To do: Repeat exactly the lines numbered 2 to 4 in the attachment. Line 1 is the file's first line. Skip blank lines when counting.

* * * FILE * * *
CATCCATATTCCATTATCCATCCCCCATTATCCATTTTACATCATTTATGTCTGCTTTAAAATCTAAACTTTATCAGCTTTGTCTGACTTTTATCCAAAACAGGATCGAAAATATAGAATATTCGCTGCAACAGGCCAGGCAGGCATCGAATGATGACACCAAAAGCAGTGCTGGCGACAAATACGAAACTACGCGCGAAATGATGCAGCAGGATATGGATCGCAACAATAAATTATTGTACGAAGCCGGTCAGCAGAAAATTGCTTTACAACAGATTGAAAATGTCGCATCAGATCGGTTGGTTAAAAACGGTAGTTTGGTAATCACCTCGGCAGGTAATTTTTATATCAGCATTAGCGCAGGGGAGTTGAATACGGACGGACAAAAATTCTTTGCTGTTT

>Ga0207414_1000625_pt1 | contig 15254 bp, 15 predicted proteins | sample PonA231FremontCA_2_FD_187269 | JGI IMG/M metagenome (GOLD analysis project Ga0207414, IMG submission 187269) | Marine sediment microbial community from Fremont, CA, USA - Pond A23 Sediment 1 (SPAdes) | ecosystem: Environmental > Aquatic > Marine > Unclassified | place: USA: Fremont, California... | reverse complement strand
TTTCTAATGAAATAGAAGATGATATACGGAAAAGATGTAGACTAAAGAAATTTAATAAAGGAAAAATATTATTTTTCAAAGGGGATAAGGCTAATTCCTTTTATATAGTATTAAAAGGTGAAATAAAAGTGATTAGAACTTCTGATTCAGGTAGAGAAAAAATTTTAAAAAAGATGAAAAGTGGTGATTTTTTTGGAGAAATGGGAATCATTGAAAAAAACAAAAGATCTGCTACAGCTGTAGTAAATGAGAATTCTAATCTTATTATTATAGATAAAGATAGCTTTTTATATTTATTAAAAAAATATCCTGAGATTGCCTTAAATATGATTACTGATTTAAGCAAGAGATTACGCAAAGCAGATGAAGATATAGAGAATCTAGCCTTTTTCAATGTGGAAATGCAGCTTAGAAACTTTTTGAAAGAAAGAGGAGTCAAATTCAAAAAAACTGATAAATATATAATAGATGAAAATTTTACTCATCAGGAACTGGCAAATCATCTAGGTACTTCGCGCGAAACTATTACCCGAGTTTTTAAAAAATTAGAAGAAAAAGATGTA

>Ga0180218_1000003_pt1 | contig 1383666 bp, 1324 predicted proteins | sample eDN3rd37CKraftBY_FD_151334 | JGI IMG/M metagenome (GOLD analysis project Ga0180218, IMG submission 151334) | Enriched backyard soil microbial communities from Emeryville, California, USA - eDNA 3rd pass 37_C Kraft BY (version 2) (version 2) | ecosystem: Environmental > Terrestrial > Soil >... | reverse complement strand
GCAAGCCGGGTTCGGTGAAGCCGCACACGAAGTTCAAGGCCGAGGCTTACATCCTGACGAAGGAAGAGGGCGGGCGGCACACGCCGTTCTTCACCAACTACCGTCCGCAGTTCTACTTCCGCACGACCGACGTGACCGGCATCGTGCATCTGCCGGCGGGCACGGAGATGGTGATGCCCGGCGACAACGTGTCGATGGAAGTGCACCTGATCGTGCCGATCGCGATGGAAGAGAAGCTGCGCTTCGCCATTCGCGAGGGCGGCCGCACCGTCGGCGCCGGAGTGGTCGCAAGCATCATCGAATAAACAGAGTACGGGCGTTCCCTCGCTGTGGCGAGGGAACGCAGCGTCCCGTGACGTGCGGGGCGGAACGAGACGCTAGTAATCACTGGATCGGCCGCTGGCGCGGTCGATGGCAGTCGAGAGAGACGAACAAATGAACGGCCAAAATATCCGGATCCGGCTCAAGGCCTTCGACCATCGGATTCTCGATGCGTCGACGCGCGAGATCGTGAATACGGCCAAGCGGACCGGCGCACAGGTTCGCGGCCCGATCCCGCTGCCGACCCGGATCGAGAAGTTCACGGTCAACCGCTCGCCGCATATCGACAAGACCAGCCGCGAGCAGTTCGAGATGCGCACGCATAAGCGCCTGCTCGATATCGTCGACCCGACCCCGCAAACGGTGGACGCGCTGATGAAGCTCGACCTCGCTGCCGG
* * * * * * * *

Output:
>Ga0207414_1000625_pt1 | contig 15254 bp, 15 predicted proteins | sample PonA231FremontCA_2_FD_187269 | JGI IMG/M metagenome (GOLD analysis project Ga0207414, IMG submission 187269) | Marine sediment microbial community from Fremont, CA, USA - Pond A23 Sediment 1 (SPAdes) | ecosystem: Environmental > Aquatic > Marine > Unclassified | place: USA: Fremont, California... | reverse complement strand
TTTCTAATGAAATAGAAGATGATATACGGAAAAGATGTAGACTAAAGAAATTTAATAAAGGAAAAATATTATTTTTCAAAGGGGATAAGGCTAATTCCTTTTATATAGTATTAAAAGGTGAAATAAAAGTGATTAGAACTTCTGATTCAGGTAGAGAAAAAATTTTAAAAAAGATGAAAAGTGGTGATTTTTTTGGAGAAATGGGAATCATTGAAAAAAACAAAAGATCTGCTACAGCTGTAGTAAATGAGAATTCTAATCTTATTATTATAGATAAAGATAGCTTTTTATATTTATTAAAAAAATATCCTGAGATTGCCTTAAATATGATTACTGATTTAAGCAAGAGATTACGCAAAGCAGATGAAGATATAGAGAATCTAGCCTTTTTCAATGTGGAAATGCAGCTTAGAAACTTTTTGAAAGAAAGAGGAGTCAAATTCAAAAAAACTGATAAATATATAATAGATGAAAATTTTACTCATCAGGAACTGGCAAATCATCTAGGTACTTCGCGCGAAACTATTACCCGAGTTTTTAAAAAATTAGAAGAAAAAGATGTA

>Ga0180218_1000003_pt1 | contig 1383666 bp, 1324 predicted proteins | sample eDN3rd37CKraftBY_FD_151334 | JGI IMG/M metagenome (GOLD analysis project Ga0180218, IMG submission 151334) | Enriched backyard soil microbial communities from Emeryville, California, USA - eDNA 3rd pass 37_C Kraft BY (version 2) (version 2) | ecosystem: Environmental > Terrestrial > Soil >... | reverse complement strand